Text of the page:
# Determining variance from sum of two random correlated variables

I understand that the variance of the sum of two independent normally distributed random variables is the sum of the variances, but how does this change when the two random variables are correlated?

• You have to add twice the covariance. Mar 2, 2012 at 1:55
• There is also a good (and simple) explanation on Insight Things. Mar 7, 2016 at 14:17

For any two random variables: $$\text{Var}(X+Y) =\text{Var}(X)+\text{Var}(Y)+2\text{Cov}(X,Y).$$ If the variables are uncorrelated (that is, $\text{Cov}(X,Y)=0$), then

$$\tag{1}\text{Var}(X+Y) =\text{Var}(X)+\text{Var}(Y).$$ In particular, if $X$ and $Y$ are independent, then equation $(1)$ holds.

In general $$\text{Var}\Bigl(\,\sum_{i=1}^n X_i\,\Bigr)= \sum_{i=1}^n\text{Var}( X_i)+ 2\sum_{i< j} \text{Cov}(X_i,X_j).$$ If for each $i\ne j$, $X_i$ and $X_j$ are uncorrelated, in particular if the $X_i$ are pairwise independent (that is, $X_i$ and $X_j$ are independent whenever $i\ne j$), then $$\text{Var}\Bigl(\,\sum_{i=1}^n X_i\,\Bigr)= \sum_{i=1}^n\text{Var}( X_i) .$$

• I am unfamiliar with the summation(i<j). Can you explain what this notation means?
– Soo
Mar 2, 2012 at 2:13
• @soo You calculate all covariances $\text{Cov}(X_i,X_j)$ with $i<j$ and sum them up. Another way to write $2\sum_{i<j}$ in this case is to write $\sum_{i\ne j}$. (The 2 is there in the first sum because in the second sum you calculate, e.g., $\text{Cov}(X_1,X_2)$ and $\text{Cov}(X_2,X_1)$, but these are equal. Mar 2, 2012 at 2:17
• David, excellent explanation, the 2 in the 2*cov(...) makes more sense now. Also, can you explain why you wouldn't define an upper limit "n" in the summation(i<j)? Just for my personal curiosity. Thanks
– Soo
Mar 2, 2012 at 2:21
• @soo For your first comment, that's correct. I'll just let your comment be the addendum, if that's ok. Mar 2, 2012 at 2:23
• @soo To be rigorous, I should have written $\sum\limits_{i<j\atop 1\le j\le n }$ or something like that. No upper limit though. The lower limit perfectly describes what the index set is. Mar 2, 2012 at 2:26

You can also think in vector form:

$$\text{Var}(a^T X) = a^T \text{Var}(X) a$$

where $a$ could be a vector or a matrix, $X = (X_1, X_2, \dots, X_n)^T$ is a vector of random variables. $\text{Var}(X)$ is the covariance matrix.

If $a = (1, 1, \dots, 1)^T$, then $a^T X$ is the sum of all the $x_i's$.

Let's work this out from the definitions. Let's say we have 2 random variables $$x$$ and $$y$$ with means $$\mu_x$$ and $$\mu_y$$. Then variances of $$x$$ and $$y$$ would be:

$${\sigma_x}^2 = \frac{\sum_i(\mu_x-x_i)(\mu_x-x_i)}{N}$$ $${\sigma_y}^2 = \frac{\sum_i(\mu_y-y_i)(\mu_y-y_i)}{N}$$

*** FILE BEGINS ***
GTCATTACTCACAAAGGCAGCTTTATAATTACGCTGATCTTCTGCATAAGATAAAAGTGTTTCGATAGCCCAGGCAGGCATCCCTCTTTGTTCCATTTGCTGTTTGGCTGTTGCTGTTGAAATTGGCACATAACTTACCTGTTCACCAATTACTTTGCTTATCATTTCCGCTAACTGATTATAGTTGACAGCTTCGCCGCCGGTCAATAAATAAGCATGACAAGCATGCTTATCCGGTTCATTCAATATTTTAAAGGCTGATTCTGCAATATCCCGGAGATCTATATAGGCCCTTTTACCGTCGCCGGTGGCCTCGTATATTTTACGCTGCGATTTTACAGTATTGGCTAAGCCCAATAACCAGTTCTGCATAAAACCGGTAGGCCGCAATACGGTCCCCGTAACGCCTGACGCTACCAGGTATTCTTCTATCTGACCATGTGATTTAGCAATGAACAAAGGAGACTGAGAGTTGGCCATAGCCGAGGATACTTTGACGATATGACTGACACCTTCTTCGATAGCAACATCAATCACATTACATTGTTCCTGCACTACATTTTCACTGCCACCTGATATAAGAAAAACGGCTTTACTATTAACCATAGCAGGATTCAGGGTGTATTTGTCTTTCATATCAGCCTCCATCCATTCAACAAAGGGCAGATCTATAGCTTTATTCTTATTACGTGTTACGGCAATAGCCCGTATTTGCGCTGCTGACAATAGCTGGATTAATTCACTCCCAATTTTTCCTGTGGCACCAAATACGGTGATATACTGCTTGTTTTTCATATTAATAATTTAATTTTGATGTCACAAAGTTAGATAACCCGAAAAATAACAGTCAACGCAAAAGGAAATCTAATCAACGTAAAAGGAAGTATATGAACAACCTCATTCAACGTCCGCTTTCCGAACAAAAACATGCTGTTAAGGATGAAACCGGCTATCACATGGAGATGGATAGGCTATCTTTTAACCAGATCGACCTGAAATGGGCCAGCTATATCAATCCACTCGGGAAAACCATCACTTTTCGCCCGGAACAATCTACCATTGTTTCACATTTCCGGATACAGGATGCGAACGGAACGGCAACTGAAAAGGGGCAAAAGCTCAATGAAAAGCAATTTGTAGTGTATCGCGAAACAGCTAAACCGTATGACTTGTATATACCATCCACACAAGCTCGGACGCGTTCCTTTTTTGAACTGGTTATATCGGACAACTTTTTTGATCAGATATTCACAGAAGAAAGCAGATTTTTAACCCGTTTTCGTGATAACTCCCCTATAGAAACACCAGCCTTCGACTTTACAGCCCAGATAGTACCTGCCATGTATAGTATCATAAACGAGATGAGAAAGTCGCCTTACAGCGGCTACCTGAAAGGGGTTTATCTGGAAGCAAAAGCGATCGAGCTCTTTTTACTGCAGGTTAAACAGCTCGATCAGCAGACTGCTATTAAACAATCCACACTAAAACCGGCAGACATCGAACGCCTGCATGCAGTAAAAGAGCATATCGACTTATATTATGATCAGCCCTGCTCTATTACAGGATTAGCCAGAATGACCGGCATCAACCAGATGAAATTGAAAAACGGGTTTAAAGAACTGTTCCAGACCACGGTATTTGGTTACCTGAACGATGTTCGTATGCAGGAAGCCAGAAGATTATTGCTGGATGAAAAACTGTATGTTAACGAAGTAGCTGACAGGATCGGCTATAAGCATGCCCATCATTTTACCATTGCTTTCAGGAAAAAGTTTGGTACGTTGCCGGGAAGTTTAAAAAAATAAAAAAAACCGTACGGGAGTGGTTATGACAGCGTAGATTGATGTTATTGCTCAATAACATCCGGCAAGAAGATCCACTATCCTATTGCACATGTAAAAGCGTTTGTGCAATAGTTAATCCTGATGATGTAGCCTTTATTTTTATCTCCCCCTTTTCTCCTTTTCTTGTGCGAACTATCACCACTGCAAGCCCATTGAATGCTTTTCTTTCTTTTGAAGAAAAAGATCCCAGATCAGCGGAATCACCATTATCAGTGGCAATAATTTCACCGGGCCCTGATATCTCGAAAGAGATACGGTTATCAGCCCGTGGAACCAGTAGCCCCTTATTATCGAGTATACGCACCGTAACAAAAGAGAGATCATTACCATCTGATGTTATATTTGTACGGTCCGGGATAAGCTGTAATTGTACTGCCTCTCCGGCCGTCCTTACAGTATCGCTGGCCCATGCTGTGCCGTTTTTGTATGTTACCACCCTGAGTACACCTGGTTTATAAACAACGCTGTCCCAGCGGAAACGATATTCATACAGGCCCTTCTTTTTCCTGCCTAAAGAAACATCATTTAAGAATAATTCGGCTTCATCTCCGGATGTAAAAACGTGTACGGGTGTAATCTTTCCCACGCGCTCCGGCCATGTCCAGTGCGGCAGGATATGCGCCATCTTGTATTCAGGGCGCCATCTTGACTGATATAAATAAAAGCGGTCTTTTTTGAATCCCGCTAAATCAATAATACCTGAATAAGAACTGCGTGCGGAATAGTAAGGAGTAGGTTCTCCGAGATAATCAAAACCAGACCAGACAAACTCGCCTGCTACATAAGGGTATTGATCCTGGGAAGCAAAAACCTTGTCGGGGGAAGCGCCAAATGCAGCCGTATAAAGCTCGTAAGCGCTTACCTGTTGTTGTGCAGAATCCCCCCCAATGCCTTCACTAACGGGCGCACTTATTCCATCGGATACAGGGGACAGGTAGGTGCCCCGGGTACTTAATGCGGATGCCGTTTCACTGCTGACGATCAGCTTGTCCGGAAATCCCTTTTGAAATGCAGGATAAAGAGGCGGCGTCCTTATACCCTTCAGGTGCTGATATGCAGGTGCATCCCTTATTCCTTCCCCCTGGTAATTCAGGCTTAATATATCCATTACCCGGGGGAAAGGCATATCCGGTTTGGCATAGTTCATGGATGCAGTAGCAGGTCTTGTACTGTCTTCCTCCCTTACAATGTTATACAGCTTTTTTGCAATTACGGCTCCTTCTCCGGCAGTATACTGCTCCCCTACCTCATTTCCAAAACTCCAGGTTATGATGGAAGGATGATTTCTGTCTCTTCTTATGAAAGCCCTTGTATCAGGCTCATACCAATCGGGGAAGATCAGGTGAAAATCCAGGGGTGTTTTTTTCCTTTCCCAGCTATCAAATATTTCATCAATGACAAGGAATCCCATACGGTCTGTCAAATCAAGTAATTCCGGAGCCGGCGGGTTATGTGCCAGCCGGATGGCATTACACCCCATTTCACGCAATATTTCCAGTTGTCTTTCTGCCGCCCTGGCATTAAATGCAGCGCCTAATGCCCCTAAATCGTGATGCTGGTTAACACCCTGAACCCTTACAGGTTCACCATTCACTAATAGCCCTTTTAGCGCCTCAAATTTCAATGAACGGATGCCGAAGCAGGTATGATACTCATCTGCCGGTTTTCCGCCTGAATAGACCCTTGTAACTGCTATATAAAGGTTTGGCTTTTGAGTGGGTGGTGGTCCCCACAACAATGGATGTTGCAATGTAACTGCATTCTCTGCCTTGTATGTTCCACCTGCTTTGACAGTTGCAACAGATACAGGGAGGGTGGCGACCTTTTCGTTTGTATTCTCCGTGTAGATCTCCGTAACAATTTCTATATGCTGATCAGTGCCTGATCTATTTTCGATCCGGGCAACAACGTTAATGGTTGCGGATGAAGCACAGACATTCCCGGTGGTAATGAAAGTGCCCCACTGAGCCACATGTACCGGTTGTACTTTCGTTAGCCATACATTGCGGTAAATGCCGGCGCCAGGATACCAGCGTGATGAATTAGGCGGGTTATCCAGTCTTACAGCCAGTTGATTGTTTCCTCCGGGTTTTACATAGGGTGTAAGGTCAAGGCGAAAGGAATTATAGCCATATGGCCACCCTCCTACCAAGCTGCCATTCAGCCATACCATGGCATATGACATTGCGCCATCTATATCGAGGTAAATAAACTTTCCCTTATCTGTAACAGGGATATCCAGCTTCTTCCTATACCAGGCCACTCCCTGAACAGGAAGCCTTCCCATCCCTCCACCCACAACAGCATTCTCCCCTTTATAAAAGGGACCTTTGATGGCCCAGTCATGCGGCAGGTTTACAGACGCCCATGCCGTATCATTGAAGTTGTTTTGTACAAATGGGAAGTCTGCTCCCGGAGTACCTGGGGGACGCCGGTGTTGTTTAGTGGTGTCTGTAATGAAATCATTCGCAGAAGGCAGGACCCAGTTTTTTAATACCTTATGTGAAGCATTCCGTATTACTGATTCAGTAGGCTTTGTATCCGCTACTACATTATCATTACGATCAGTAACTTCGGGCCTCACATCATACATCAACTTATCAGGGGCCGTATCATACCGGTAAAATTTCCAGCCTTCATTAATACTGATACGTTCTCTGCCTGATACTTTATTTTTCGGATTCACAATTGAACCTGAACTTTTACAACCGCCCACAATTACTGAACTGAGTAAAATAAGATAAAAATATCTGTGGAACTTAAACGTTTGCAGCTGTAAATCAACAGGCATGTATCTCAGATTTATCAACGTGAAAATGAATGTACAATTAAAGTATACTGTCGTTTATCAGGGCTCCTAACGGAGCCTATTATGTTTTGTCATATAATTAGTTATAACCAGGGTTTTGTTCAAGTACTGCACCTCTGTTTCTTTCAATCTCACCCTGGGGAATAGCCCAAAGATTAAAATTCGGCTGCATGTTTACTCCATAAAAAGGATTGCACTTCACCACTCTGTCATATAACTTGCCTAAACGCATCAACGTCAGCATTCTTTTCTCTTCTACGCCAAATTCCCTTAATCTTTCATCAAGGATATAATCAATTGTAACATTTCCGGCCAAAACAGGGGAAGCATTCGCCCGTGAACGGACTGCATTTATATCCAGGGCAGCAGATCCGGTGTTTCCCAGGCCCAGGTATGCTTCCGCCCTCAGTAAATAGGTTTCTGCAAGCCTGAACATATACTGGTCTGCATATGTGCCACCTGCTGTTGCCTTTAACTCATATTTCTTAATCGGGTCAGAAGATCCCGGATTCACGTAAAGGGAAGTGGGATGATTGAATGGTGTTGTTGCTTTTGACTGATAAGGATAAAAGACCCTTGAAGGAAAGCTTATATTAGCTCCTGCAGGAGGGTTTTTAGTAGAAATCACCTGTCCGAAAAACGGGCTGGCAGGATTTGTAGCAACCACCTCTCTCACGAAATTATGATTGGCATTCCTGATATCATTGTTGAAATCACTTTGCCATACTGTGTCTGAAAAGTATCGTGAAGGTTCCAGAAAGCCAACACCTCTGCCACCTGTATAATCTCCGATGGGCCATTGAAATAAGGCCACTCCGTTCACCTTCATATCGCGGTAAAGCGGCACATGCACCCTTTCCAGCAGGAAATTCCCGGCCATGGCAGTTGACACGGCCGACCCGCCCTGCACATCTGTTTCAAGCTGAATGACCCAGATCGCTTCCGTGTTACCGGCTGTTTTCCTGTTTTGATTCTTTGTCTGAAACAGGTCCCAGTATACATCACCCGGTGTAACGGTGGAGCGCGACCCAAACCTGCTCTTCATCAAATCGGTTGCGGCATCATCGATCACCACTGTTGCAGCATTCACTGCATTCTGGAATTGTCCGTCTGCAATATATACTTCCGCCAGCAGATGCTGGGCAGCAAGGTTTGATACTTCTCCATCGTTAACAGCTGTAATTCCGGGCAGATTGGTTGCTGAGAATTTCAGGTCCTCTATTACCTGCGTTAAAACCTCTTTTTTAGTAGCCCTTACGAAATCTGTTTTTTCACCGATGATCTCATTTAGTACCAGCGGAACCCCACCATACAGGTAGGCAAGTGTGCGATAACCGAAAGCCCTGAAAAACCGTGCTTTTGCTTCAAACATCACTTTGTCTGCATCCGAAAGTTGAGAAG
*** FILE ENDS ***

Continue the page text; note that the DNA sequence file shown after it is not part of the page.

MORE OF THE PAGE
Covariance of $$x$$ and $$y$$ is:

$${\sigma_{xy}} = \frac{\sum_i(\mu_x-x_i)(\mu_y-y_i)}{N}$$

Now, let us consider the weighted sum $$p$$ of $$x$$ and $$y$$:

$$\mu_p = w_x\mu_x + w_y\mu_y$$

$${\sigma_p}^2 = \frac{\sum_i(\mu_p-p_i)^2}{N} = \frac{\sum_i(w_x\mu_x + w_y\mu_y - w_xx_i - w_yy_i)^2}{N} = \frac{\sum_i(w_x(\mu_x - x_i) + w_y(\mu_y - y_i))^2}{N} = \frac{\sum_i(w^2_x(\mu_x - x_i)^2 + w^2_y(\mu_y - y_i)^2 + 2w_xw_y(\mu_x - x_i)(\mu_y - y_i))}{N} \\ = w^2_x\frac{\sum_i(\mu_x-x_i)^2}{N} + w^2_y\frac{\sum_i(\mu_y-y_i)^2}{N} + 2w_xw_y\frac{\sum_i(\mu_x-x_i)(\mu_y-y_i)}{N} \\ = w^2_x\sigma^2_x + w^2_y\sigma^2_y + 2w_xw_y\sigma_{xy}$$

Consider a function of two variables, $$z = f(x, y)$$. Then the variation of z, $$\delta z$$, is $$\tag{1} \delta z = \frac{df}{dx} \ \delta x$$ where $$\frac{df}{dx} = \frac{\partial f}{\partial x} + \frac{\partial f}{\partial y} \frac{ dy}{dx}.$$ Squaring equation (1) we get $$(\delta z)^2 = \Big[ \left( \frac{\partial f}{\partial x} \right)^2 + 2 \frac{\partial f}{\partial x} \frac{\partial f}{\partial y} \frac{dy}{dx} + \left( \frac{\partial f}{\partial y}\right)^2 \left( \frac{dy}{dx} \right)^2 \Big] (\delta x)^2.$$ Multiplying this out we get $$(\delta z)^2 = \left( \frac{\partial f}{\partial x} \right)^2 (\delta x)^2+ 2 \frac{\partial f}{\partial x} \frac{\partial f}{\partial y} \delta x \delta y + \left( \frac{\partial f}{\partial y}\right)^2 (\delta y)^2,$$ where we have used that $$\delta y = \frac{dy}{dx} \delta x$$. Now we can identify the quadratic variation terms with the variances and covariance of random variables: $$\text{Var}(z) = \left( \frac{\partial f}{\partial x} \right)^2 \text{Var}(x) + 2 \frac{\partial f}{\partial x} \frac{\partial f}{\partial y} \text{Cov}(x,y) + \left( \frac{\partial f}{\partial y}\right)^2 \text{Var}(y).$$ When the function $$f$$ is just a sum of $$x$$ and $$y$$ then the partial derivative terms are all equal to one, giving $$\text{Var}(z) = \text{Var}(x) + 2\ \text{Cov}(x,y) + \text{Var}(y).$$

• This was brilliant. Thank you. Oct 16, 2021 at 23:35